The Karen National Liberation Army (KNLA) and its resistance allies, including the Kyar Phyu (White Tiger) group, attacked Myanmar junta targets in Kawkareik, Karen State, where the KNLA’s political wing, the Karen National Union’s (KNU) Brigade 6 is based, on October 21.
Kawkareik town is on the trade route with Thailand and held by junta troops while Karen armed groups control rural areas.
The October 21 attack was described in the media as an offensive to seize the town from the junta. But KNLA Battalion 27 commander Lieutenant Colonel Saw Yan Naing said the attack was a response to regime refusals to withdraw from Karen villages in southern Kawkareik and to stop junta shelling. Lt-Col Saw Yan Naing talked to The Irrawaddy about the fighting.
How long did the fighting last?
The fighting continued all day. We attacked at 7am from the north and south and took a police outpost and crushed junta security forces at a hilltop outpost. Then we attacked a police station and Battalion 97 in the town.
We stayed in the town the whole day. After regime air strikes and junta troops left southern Kawkareik to reinforce the town — which was our primary objective — we withdrew.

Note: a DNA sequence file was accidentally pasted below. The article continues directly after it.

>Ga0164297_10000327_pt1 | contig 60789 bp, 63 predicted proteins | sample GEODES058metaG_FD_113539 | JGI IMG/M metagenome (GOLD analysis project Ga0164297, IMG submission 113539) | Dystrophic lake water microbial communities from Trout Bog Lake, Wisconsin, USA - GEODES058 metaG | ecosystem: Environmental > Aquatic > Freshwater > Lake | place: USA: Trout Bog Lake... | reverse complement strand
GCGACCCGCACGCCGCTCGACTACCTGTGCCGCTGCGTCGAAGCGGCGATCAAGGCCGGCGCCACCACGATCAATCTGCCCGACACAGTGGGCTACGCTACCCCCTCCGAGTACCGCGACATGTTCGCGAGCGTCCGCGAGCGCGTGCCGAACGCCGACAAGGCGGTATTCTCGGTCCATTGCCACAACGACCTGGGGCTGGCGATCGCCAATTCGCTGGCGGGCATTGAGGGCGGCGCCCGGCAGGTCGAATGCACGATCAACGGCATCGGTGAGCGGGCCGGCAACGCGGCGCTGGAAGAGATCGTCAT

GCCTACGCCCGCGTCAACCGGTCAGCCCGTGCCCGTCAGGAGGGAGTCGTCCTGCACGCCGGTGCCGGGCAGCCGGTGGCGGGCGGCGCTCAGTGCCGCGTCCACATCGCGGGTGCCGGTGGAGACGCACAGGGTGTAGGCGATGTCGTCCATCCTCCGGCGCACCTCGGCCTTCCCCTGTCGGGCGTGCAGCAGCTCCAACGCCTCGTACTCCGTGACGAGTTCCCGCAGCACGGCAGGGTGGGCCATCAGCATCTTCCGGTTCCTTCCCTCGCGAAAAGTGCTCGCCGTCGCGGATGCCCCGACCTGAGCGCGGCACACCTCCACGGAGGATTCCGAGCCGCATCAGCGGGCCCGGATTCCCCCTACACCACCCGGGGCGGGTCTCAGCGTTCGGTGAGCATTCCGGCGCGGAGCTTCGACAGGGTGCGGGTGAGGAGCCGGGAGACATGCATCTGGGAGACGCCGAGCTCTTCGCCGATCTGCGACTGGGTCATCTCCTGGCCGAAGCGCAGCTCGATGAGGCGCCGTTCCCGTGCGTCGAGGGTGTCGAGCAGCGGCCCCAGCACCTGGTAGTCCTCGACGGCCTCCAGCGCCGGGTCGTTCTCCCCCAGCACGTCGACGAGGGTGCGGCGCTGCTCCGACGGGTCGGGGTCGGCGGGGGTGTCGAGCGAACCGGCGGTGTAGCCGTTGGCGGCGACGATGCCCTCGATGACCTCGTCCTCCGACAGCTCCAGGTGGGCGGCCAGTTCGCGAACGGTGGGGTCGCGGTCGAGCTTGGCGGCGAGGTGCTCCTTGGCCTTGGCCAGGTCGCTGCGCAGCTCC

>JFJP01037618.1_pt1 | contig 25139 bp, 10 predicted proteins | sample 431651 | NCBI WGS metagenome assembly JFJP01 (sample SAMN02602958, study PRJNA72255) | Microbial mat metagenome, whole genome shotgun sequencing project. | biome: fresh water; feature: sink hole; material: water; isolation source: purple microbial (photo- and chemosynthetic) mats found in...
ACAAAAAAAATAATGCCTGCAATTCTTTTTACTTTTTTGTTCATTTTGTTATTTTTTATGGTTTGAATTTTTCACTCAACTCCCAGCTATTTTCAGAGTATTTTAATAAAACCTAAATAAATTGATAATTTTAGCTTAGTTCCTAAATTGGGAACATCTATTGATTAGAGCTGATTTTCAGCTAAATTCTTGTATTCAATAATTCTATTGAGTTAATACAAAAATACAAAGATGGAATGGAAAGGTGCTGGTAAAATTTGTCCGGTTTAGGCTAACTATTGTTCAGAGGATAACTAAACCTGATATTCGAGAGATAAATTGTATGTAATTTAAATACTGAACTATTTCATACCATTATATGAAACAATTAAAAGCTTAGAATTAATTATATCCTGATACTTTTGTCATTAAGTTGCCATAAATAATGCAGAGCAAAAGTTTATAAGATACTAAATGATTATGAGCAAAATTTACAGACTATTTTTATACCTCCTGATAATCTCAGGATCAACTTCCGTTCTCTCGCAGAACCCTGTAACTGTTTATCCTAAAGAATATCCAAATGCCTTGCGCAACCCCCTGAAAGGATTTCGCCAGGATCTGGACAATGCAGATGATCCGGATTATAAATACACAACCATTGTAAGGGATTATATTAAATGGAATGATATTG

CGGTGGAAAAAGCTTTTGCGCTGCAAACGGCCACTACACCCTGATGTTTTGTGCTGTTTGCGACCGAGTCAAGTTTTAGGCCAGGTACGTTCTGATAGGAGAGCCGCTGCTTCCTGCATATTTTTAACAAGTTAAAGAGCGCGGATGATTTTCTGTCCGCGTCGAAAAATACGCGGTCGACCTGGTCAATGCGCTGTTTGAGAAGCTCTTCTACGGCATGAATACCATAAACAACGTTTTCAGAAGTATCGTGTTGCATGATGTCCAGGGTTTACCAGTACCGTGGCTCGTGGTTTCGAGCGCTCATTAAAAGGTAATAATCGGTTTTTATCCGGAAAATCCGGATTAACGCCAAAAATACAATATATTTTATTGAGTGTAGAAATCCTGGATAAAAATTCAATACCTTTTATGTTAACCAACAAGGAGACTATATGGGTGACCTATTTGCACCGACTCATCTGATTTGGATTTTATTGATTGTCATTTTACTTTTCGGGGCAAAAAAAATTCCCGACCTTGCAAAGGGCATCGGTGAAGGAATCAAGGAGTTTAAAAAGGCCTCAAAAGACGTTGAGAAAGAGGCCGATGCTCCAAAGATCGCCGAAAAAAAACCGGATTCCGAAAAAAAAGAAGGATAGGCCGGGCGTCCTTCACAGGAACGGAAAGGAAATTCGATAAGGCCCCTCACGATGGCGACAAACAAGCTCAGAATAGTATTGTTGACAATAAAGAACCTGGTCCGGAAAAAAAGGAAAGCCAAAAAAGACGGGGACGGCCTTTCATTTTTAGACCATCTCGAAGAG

Our objective was to force junta troops from southern Kawkareik and not to control the town.
But from the experience, we believe we will be able to take the town if we follow a systematic plan.
How many casualties did the revolutionary forces suffer?
One fighter died and three others were injured. According to the commander Bo Kyaw Thet, around nine junta personnel were killed. And weapons were seized from the hilltop outpost.
How many civilian casualties were reported in Kawkareik?
We attacked where there were few civilian houses and mainly staff quarters. But civilians were hit by junta shells in Khin Aye Mu village, which is far from where we attacked.
There have been criticisms about Brigade 6’s good treatment of prisoners of war. Why does the brigade treat captives well?
People have criticized us for the way we handle prisoners of war. The KNU is an armed organization with political objectives. We are not blood-thirsty killers. The KNU strictly follows the Geneva Convention on the treatment of prisoners of war.
We feed them properly, treat them humanely and keep them freely and do not tie them up unless necessary. We are fighting because we oppose the dictatorship. We don’t want to be the next dictators.
What do you want to tell junta soldiers, police and civil servants who have not yet joined the Civil Disobedience Movement [CDM]?
They are junta supporters. We will decisively defeat them on the battleground as they are pillars of the regime. But we will handle detainees in line with international provisions.
As to strikers who have joined the CDM, we warmly welcome them and arrange our best for them. Even if they want to bring families, we try our best and carry out family reunion programs.
What message do you want to give the people?
There is one message: many people have endured everything unbowed. I bow to them. Some want to join [the revolution]. But they have fears, concerns and doubts that the revolution will win. Do not fear because we will definitely win this fight.